I drove to work last week.
It’s a new thing for me. It’s only the third time I’ve really done it in the last two-and-a-half years. The trip takes me from roughly Grand Rapids, Michigan to Oshkosh, Wisconsin. It’s a five-and-a-half-hour drive, one way. By air, it’s only an hour and a half.
I usually fly my airplane, a 1967 Piper Cherokee—a four-seat, general-aviation airplane. Think late-model Ford Taurus with wings. It’s not glamorous, but it is effective—and efficient.
But recently, I didn’t. Severe thunderstorms and gale force winds kept me on the ground.
The drive takes me through a major city, Chicago, where I think everyone needs driving lessons. If you catch it at the wrong time, you end up in a parking lot, not on a highway.
And even without the weather, or the traffic, this trip was dreary. The flight takes me over 90 miles of Lake Michigan, which is much more scenic than driving through Gary, Indiana. And that’s not the worst part. Each time I drive, I waste an extra seven hours. By flying, I’ve saved nearly 20 days of travel time a year—roughly, 50 days worth over the whole span. That’s a lot of time I could have used to do other things.
Worst still, many times my airplane is cheaper, too—particularly when I factor opportunity costs. The 664-mile round trip drive will use 33 gallons of gas, and at $2.80 per gallon, that’s about $92. My plane uses nine gallons per hour, for a total of 27 gallons on the round trip. At $4.40 per gallon, I’d pay $118. For that extra $26, I get an additional seven hours each week. Not bad for an airplane that I could replace with another just like it for the price of a nice sedan.
I think the difference is worth it—especially whenever I see brake lights and slowing traffic. And tollbooths. Interstate 294 has a lot of tollbooths. I should redo the math.
Meanwhile, I’m having a hard time thinking flying is any more dangerous than driving through Chicago in bad weather. The driver in the car that was rear-ended by a tractor-trailer in stop-and -go traffic the last time I drove this route might agree, too.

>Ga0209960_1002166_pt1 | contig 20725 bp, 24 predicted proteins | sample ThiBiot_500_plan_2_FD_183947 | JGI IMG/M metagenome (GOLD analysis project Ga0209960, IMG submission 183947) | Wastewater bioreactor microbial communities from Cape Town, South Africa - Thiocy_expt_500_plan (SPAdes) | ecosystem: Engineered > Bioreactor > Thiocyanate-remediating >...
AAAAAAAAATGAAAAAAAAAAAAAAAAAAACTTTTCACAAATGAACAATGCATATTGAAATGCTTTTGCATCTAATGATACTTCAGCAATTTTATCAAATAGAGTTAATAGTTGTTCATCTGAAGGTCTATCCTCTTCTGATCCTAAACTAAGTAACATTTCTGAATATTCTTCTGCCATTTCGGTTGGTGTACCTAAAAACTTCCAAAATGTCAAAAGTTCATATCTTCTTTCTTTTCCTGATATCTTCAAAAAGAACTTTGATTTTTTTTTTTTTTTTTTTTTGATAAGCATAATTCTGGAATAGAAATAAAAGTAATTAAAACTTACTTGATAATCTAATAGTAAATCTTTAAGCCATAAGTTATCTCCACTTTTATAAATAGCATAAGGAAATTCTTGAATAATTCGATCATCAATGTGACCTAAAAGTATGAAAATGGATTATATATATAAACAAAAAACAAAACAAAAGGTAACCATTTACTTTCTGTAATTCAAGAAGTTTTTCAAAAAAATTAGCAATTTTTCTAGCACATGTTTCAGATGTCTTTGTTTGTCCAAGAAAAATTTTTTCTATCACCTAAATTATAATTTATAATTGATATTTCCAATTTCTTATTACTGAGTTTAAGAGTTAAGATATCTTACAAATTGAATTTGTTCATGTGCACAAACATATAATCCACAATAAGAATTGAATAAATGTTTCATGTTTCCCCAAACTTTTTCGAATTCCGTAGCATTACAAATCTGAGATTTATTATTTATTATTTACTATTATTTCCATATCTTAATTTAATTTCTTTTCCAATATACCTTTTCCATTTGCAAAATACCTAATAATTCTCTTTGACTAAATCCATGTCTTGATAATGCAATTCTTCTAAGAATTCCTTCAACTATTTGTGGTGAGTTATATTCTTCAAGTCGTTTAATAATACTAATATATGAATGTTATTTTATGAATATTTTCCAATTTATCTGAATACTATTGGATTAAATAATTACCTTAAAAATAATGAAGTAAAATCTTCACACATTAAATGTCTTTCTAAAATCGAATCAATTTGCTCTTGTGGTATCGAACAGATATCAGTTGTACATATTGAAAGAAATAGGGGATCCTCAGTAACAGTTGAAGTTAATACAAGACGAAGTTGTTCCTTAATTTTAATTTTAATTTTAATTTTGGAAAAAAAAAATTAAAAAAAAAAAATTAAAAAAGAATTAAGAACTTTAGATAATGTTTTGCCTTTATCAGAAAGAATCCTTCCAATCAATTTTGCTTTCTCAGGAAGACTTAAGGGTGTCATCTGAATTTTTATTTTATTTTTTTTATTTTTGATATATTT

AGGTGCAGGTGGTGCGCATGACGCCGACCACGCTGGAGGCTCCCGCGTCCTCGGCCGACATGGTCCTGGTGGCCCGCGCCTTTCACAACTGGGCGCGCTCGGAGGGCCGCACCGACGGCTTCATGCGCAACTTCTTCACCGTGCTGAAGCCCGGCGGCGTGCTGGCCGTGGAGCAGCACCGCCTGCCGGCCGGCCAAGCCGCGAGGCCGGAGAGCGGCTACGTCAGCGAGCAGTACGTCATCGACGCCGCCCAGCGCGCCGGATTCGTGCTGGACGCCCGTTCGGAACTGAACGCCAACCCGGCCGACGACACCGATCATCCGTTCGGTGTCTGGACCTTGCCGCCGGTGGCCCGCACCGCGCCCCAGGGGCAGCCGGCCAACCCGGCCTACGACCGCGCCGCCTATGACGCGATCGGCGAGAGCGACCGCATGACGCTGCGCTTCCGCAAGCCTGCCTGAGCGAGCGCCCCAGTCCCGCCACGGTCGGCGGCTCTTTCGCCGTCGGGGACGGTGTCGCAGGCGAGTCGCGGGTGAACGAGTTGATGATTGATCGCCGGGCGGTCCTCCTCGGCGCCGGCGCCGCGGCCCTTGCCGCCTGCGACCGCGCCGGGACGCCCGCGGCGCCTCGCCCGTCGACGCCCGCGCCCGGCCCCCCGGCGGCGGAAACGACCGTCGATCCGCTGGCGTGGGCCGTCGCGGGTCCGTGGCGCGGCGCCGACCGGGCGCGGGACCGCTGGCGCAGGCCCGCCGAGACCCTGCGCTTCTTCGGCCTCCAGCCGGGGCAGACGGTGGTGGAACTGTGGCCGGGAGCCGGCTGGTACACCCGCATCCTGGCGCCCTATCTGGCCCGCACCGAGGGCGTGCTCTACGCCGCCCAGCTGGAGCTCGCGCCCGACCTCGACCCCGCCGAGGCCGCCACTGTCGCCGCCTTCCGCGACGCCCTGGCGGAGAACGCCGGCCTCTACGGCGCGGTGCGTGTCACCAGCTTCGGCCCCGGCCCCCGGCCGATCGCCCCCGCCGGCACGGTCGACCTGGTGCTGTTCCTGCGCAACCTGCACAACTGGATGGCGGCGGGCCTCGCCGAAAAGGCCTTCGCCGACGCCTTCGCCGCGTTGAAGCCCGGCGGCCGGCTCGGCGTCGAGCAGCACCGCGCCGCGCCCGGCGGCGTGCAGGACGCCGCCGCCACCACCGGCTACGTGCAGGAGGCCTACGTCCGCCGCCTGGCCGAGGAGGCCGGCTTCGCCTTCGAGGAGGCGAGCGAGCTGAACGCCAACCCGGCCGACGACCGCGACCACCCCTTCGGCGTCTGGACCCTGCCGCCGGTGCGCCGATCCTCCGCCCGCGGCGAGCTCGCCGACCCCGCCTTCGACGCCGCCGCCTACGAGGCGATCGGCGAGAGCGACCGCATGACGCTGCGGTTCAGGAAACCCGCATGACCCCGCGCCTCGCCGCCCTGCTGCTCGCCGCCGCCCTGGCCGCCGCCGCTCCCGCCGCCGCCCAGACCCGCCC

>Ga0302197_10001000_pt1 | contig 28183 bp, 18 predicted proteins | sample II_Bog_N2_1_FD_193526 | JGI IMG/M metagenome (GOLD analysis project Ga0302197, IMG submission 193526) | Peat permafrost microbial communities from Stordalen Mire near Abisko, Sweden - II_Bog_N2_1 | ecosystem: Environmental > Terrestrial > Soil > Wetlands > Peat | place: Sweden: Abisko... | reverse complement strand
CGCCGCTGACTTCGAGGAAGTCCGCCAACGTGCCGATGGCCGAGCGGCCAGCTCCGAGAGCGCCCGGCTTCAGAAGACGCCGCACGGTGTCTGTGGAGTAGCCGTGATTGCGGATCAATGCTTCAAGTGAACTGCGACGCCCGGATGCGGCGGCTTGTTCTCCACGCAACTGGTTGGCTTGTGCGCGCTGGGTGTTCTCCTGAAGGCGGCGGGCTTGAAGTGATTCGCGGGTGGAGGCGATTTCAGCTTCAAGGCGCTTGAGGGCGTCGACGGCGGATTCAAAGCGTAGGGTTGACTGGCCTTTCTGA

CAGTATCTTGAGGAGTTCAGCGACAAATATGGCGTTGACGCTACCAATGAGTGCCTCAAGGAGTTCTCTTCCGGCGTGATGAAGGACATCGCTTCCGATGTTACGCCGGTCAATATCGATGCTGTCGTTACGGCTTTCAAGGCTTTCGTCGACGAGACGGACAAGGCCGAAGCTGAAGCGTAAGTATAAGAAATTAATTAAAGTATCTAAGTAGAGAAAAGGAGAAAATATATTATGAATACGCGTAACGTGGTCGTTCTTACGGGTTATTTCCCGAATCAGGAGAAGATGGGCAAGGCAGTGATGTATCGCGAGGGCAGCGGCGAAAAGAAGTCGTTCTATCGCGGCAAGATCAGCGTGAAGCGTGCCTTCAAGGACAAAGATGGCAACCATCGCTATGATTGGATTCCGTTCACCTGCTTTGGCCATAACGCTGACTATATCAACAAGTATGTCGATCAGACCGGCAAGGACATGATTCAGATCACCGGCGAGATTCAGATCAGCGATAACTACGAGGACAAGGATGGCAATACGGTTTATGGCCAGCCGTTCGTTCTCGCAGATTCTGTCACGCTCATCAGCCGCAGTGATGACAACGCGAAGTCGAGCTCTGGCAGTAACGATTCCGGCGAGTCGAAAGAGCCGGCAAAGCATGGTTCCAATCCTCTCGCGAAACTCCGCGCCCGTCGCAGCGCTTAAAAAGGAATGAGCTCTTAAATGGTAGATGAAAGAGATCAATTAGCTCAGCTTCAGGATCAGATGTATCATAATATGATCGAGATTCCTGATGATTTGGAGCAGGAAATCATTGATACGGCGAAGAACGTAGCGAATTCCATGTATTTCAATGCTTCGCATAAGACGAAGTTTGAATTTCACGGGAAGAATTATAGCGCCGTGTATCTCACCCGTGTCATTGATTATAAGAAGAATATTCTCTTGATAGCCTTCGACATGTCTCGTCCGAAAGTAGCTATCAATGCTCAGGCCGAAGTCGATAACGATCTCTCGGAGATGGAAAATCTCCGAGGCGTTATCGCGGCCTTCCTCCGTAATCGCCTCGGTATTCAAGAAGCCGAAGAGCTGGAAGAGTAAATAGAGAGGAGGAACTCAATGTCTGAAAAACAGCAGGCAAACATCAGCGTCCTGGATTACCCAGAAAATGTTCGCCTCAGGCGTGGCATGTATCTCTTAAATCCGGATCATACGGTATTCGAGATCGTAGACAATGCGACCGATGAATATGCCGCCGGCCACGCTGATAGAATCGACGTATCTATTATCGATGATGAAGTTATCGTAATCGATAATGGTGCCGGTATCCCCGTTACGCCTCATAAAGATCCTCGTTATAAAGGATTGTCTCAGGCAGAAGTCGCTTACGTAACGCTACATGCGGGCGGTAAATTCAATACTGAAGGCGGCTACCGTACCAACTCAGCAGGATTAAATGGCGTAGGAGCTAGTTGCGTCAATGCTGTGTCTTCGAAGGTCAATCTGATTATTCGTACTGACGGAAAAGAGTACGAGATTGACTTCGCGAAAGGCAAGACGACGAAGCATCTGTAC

That’s why I’d rather take my chances in the air.Pilots learn to recognize when it’s not prudent to fly; apparently, drivers don’t.If it weren’t for the weather conditions that rivaled hurricane conditions across the Midwest, I’d be up there, not down here, but it wasn’t an smart option—and because of work, the trip couldn’t wait. Yes, over the past 30 months, I could have just moved closer, which would have made all of this moot; I tried. My house was for sale for two of those years, but like many homes in this market, it didn’t sell. The same goes for my business, which occasionally required my attention even as I tried to sell it. Until both happened, I had to play the back-and-forth game.
But this was my last trip; my office in Oshkosh has moved closer to home.
That doesn’t mean I’ll stop flying. Frankly, it’s more convenient.
In addition to commuting to work, I use my airplane as a tool. A connect-the-dots trip from Oshkosh to LaCrosse, Wisc., took me directly to an airport in each city along the way—airports that aren’t served by commercial carriers. Any other way, this trip would have required a long drive or considerable shuffling of travel arrangements to accommodate. I can do several trips like this in a day. I could never do on an airliner, or even a car.
When I fly myself I get to make changes to my plans on short notice, travel when I need to, and go where I need to go. My schedule is my schedule, and with no trains, planes, or ferries to worry about, I leave when I leave. General aviation is uniquely effective tool that serves a purpose many non-pilots don’t recognize.
For me it’s been a way of life. I made what I hope is my last long commute for a while last week, but I it certainly won’t be the last time I use my aircraft for travel instead of my car.